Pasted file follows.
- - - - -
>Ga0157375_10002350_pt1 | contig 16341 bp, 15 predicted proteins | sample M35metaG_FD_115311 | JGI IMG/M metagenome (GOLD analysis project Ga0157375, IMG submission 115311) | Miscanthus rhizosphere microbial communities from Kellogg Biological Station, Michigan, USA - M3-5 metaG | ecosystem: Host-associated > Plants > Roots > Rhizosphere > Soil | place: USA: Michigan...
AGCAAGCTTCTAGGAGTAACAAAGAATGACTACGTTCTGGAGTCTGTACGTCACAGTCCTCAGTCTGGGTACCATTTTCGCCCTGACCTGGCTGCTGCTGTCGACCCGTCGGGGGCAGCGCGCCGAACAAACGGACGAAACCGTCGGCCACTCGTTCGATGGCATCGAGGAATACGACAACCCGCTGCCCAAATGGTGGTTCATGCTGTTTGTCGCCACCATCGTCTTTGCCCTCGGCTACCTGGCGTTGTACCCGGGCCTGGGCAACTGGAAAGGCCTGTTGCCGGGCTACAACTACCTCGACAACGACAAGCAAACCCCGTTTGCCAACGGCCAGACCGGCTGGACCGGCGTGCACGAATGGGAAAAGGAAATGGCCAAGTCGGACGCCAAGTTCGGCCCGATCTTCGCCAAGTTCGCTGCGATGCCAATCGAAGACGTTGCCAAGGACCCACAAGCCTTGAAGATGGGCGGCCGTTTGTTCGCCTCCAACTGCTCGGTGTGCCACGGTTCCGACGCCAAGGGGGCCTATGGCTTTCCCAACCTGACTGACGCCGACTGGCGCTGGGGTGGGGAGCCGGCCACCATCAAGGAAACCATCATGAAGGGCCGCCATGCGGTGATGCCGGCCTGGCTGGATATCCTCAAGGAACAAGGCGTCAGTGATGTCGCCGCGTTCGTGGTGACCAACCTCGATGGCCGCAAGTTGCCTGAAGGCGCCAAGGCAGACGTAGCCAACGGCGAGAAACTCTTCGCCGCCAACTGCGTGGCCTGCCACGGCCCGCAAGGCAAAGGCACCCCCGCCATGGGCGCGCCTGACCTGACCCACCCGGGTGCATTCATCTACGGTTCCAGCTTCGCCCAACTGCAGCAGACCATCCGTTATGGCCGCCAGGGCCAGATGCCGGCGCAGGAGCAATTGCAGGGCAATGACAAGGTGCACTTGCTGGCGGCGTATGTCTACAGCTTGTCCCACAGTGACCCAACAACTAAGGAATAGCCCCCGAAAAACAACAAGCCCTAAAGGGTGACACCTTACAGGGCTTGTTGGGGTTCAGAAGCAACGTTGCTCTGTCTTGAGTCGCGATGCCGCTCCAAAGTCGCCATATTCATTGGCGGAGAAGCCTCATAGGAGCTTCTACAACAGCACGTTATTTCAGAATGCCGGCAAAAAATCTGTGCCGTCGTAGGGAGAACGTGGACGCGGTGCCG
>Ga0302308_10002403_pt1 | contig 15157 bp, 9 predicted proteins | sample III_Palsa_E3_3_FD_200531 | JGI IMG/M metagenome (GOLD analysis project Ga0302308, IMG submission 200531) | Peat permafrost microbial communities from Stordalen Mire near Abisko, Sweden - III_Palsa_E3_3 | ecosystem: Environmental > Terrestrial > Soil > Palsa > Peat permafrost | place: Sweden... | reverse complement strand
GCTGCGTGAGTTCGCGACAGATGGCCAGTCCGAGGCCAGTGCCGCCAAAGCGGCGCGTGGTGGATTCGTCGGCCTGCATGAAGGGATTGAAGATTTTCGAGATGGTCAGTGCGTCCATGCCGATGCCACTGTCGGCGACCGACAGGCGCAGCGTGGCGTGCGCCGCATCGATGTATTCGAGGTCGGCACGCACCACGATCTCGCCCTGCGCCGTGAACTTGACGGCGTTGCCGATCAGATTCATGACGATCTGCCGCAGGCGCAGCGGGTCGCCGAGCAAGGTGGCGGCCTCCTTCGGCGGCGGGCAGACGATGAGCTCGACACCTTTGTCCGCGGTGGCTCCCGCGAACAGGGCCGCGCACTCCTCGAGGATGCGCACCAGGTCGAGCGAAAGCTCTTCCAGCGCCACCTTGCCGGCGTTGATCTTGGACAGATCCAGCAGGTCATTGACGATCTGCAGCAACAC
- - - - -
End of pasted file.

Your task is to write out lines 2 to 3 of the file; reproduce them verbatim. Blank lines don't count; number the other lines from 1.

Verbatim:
AGCAAGCTTCTAGGAGTAACAAAGAATGACTACGTTCTGGAGTCTGTACGTCACAGTCCTCAGTCTGGGTACCATTTTCGCCCTGACCTGGCTGCTGCTGTCGACCCGTCGGGGGCAGCGCGCCGAACAAACGGACGAAACCGTCGGCCACTCGTTCGATGGCATCGAGGAATACGACAACCCGCTGCCCAAATGGTGGTTCATGCTGTTTGTCGCCACCATCGTCTTTGCCCTCGGCTACCTGGCGTTGTACCCGGGCCTGGGCAACTGGAAAGGCCTGTTGCCGGGCTACAACTACCTCGACAACGACAAGCAAACCCCGTTTGCCAACGGCCAGACCGGCTGGACCGGCGTGCACGAATGGGAAAAGGAAATGGCCAAGTCGGACGCCAAGTTCGGCCCGATCTTCGCCAAGTTCGCTGCGATGCCAATCGAAGACGTTGCCAAGGACCCACAAGCCTTGAAGATGGGCGGCCGTTTGTTCGCCTCCAACTGCTCGGTGTGCCACGGTTCCGACGCCAAGGGGGCCTATGGCTTTCCCAACCTGACTGACGCCGACTGGCGCTGGGGTGGGGAGCCGGCCACCATCAAGGAAACCATCATGAAGGGCCGCCATGCGGTGATGCCGGCCTGGCTGGATATCCTCAAGGAACAAGGCGTCAGTGATGTCGCCGCGTTCGTGGTGACCAACCTCGATGGCCGCAAGTTGCCTGAAGGCGCCAAGGCAGACGTAGCCAACGGCGAGAAACTCTTCGCCGCCAACTGCGTGGCCTGCCACGGCCCGCAAGGCAAAGGCACCCCCGCCATGGGCGCGCCTGACCTGACCCACCCGGGTGCATTCATCTACGGTTCCAGCTTCGCCCAACTGCAGCAGACCATCCGTTATGGCCGCCAGGGCCAGATGCCGGCGCAGGAGCAATTGCAGGGCAATGACAAGGTGCACTTGCTGGCGGCGTATGTCTACAGCTTGTCCCACAGTGACCCAACAACTAAGGAATAGCCCCCGAAAAACAACAAGCCCTAAAGGGTGACACCTTACAGGGCTTGTTGGGGTTCAGAAGCAACGTTGCTCTGTCTTGAGTCGCGATGCCGCTCCAAAGTCGCCATATTCATTGGCGGAGAAGCCTCATAGGAGCTTCTACAACAGCACGTTATTTCAGAATGCCGGCAAAAAATCTGTGCCGTCGTAGGGAGAACGTGGACGCGGTGCCG
>Ga0302308_10002403_pt1 | contig 15157 bp, 9 predicted proteins | sample III_Palsa_E3_3_FD_200531 | JGI IMG/M metagenome (GOLD analysis project Ga0302308, IMG submission 200531) | Peat permafrost microbial communities from Stordalen Mire near Abisko, Sweden - III_Palsa_E3_3 | ecosystem: Environmental > Terrestrial > Soil > Palsa > Peat permafrost | place: Sweden... | reverse complement strand